Pink Color Change Chem Demo
Here’s a fun chemistry demonstration that’s perfect for Valentine’s Day or to illustrate an oxidation-reduction reaction. The Vanishing Valentine involves shaking a solution, causing it to turn pink. If the pink Valentine solution is left undisturbed, it will become colorless. The color change cycle can be repeated several times. It is caused by the oxidation and reduction of resazurin. an indicator that is pink or colorless depending on its oxidation state.
Vanishing Valentine Materials
- 100 ml of a 0.133 M dextrose solution (C6H12O6)
- 100 ml of a 1.0 M sodium hydroxide solution (NaOH)
- 1 ml of a 0.1% resazurin solution
- a 250-ml or 500 ml Erlenmeyer flask or separatory funnel (resembles a heart)
- stopper for the flask
- dropper or pipette
Prepare the Solutions
Dextrose Solution: Dissolve 2.4 g of dextrose in distilled or deionized water to make 100 ml of solution.
Sodium Hydroxide Solution: Prepare the 1.0 M sodium hydroxide solution by dissolving 4.0 g of sodium hydroxide in enough distilled or deionized water to make 100 ml of solution. Add the sodium hydroxide a little at time, stirring constantly. Heat is evolved from this reaction.
Resazurin Solution: Dissolve 0.1 g of resazurin in distilled or deionized water to make 100 ml of solution. The shelf life of resazurin solution is 6-12 months. This solution should be a deep blue color.
Perform the Vanishing Valentine Demonstration
- Pour 100 ml of dextrose solution and 100 ml of sodium hydroxide solution into the Erlenmeyer flask or separatory funnel.
- Add 8 drops of resazurin indicator solution to the flask or funnel.
- Stopper the solution and swirl the flask to mix the contents. Initially the solution will be blue.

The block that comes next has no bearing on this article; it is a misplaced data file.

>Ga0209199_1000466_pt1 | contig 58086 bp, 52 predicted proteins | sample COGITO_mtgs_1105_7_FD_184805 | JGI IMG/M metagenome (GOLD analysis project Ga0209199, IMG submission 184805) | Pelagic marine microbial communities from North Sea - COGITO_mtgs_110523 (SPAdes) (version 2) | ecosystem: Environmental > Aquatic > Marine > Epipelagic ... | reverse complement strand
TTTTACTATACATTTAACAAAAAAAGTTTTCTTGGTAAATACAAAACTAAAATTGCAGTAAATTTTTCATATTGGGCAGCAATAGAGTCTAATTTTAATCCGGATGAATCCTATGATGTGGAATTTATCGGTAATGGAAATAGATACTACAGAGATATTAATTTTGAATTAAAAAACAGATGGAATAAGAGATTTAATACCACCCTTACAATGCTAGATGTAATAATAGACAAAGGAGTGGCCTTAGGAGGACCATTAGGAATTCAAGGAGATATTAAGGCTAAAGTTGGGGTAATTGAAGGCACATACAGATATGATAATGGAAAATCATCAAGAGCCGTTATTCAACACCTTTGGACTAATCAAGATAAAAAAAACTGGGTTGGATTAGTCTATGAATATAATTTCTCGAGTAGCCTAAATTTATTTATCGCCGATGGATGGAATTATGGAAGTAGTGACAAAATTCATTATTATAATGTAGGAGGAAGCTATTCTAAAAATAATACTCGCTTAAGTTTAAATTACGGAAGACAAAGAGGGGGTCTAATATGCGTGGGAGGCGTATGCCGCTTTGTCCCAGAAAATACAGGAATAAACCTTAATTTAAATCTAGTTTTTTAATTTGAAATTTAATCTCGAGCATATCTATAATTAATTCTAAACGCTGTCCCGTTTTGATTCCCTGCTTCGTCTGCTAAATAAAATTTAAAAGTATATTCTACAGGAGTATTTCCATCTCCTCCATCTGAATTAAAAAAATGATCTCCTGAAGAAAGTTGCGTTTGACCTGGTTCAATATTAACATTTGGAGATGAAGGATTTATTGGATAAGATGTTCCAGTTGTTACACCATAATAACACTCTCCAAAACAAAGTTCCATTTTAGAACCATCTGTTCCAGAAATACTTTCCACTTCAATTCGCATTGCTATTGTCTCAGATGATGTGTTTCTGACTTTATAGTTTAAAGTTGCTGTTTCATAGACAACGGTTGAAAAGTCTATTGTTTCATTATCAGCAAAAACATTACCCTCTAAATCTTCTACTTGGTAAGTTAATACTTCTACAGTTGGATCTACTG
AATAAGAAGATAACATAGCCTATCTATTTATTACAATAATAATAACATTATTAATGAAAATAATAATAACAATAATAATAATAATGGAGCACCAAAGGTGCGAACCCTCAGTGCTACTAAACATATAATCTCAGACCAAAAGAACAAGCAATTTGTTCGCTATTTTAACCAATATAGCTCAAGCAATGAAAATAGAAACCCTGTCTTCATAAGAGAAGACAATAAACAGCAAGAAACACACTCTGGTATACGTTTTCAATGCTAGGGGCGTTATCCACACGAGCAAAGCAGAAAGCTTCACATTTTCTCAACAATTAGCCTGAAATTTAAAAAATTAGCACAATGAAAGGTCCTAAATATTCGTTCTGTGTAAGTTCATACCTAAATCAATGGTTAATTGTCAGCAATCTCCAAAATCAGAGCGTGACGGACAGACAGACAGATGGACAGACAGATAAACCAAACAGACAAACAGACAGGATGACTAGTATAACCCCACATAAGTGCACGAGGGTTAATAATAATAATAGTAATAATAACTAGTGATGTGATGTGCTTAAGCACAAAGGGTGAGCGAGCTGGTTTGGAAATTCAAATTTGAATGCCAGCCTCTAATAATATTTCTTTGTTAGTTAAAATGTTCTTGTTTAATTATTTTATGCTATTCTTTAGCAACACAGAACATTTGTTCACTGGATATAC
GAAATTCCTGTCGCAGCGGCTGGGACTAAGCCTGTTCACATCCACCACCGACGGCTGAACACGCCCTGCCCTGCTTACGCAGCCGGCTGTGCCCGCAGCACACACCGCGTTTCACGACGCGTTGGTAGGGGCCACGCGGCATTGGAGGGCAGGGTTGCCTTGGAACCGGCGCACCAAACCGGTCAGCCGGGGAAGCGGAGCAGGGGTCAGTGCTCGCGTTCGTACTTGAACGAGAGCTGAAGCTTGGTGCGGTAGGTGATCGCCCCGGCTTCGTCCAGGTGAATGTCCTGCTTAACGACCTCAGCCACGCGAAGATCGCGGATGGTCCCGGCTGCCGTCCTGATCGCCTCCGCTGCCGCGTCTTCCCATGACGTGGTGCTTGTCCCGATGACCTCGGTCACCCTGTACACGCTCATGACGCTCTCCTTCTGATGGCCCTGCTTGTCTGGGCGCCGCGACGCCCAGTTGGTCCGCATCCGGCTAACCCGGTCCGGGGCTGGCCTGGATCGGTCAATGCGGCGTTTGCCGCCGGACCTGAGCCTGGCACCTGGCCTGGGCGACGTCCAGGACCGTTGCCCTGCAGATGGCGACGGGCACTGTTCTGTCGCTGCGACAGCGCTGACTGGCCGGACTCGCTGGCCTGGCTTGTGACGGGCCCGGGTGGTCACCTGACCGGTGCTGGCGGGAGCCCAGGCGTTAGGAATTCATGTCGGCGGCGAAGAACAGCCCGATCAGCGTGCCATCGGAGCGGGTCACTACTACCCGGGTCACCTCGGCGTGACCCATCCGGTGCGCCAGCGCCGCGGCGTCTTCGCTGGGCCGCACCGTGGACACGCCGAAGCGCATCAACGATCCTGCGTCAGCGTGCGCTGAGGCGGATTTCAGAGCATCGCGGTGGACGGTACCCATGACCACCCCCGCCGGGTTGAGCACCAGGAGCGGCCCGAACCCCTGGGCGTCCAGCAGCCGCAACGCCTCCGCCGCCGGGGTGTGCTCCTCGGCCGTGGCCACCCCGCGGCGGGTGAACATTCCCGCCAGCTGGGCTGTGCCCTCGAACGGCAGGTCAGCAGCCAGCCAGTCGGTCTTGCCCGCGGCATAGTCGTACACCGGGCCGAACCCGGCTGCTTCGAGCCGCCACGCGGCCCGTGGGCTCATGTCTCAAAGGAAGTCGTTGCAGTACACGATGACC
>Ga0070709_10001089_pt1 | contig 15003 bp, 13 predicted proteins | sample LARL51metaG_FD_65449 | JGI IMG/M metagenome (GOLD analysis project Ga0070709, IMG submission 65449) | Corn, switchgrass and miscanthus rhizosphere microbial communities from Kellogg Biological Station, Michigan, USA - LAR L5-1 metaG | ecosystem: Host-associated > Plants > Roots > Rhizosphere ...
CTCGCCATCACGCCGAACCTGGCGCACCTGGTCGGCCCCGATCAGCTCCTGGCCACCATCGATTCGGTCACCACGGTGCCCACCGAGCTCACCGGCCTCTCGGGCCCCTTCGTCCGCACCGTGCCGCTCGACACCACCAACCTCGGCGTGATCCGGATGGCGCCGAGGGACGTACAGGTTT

- Allow the solution to sit undisturbed. Once the resazurin is fully reduced the solution will become clear or colorless. This may take up to 10 minutes.
- Swirl or shake the solution to turn it a pink Valentine color.
- The clear-pink cycle may be repeated by allowing the solution to sit and then shaking it again. Once prepared, the solution lasts approximately an hour (depending on temperature and available oxygen in the flask). The pink color will become less vivid over time.
Vanishing Valentine Chemical Reactions
Dextrose irreversibly reduces resazurin to resorufin. The red resorufin molecule is further reduced (reversibly) to colorless dihydroresorufin. Dihydroresorufin (clear) may be oxidized back to resorufin (pink) by swirling or shaking the flask to introduce oxygen from the air into the solution. The reaction is an example of a color-change redox reaction, like the classic blue bottle chemistry demonstration.
Vanishing Valentine Demo Safety
Wear appropriate chemistry lab safety gear when performing this demonstration, such as a lab apron, gloves and safety goggles. While the resazurin and dextrose solutions are not hazardous, sodium hydroxide solutions are caustic and could produce a chemical burn if spilled on the skin or splashed into the eyes.